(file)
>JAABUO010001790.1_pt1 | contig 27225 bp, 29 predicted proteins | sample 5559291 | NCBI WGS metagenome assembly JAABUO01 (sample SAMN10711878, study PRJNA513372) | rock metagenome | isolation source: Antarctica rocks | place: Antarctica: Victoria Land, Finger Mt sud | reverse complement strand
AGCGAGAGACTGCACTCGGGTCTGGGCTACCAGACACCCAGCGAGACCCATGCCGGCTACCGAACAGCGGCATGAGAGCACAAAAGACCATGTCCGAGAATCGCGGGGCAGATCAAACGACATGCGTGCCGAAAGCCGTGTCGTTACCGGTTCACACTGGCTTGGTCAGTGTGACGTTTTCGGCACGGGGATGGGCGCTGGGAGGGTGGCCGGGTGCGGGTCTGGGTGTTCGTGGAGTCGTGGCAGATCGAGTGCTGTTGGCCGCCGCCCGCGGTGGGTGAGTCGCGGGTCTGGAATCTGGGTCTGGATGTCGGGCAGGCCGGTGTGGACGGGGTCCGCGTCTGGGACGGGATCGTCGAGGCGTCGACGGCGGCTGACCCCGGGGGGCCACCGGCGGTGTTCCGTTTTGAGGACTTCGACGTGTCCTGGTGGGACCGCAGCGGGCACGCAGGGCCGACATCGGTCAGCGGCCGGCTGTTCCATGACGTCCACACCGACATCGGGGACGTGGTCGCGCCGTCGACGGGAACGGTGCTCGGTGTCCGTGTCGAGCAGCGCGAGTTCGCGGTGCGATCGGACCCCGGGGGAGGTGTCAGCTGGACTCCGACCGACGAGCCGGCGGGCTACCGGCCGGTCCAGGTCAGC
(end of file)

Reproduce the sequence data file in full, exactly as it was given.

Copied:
>JAABUO010001790.1_pt1 | contig 27225 bp, 29 predicted proteins | sample 5559291 | NCBI WGS metagenome assembly JAABUO01 (sample SAMN10711878, study PRJNA513372) | rock metagenome | isolation source: Antarctica rocks | place: Antarctica: Victoria Land, Finger Mt sud | reverse complement strand
AGCGAGAGACTGCACTCGGGTCTGGGCTACCAGACACCCAGCGAGACCCATGCCGGCTACCGAACAGCGGCATGAGAGCACAAAAGACCATGTCCGAGAATCGCGGGGCAGATCAAACGACATGCGTGCCGAAAGCCGTGTCGTTACCGGTTCACACTGGCTTGGTCAGTGTGACGTTTTCGGCACGGGGATGGGCGCTGGGAGGGTGGCCGGGTGCGGGTCTGGGTGTTCGTGGAGTCGTGGCAGATCGAGTGCTGTTGGCCGCCGCCCGCGGTGGGTGAGTCGCGGGTCTGGAATCTGGGTCTGGATGTCGGGCAGGCCGGTGTGGACGGGGTCCGCGTCTGGGACGGGATCGTCGAGGCGTCGACGGCGGCTGACCCCGGGGGGCCACCGGCGGTGTTCCGTTTTGAGGACTTCGACGTGTCCTGGTGGGACCGCAGCGGGCACGCAGGGCCGACATCGGTCAGCGGCCGGCTGTTCCATGACGTCCACACCGACATCGGGGACGTGGTCGCGCCGTCGACGGGAACGGTGCTCGGTGTCCGTGTCGAGCAGCGCGAGTTCGCGGTGCGATCGGACCCCGGGGGAGGTGTCAGCTGGACTCCGACCGACGAGCCGGCGGGCTACCGGCCGGTCCAGGTCAGC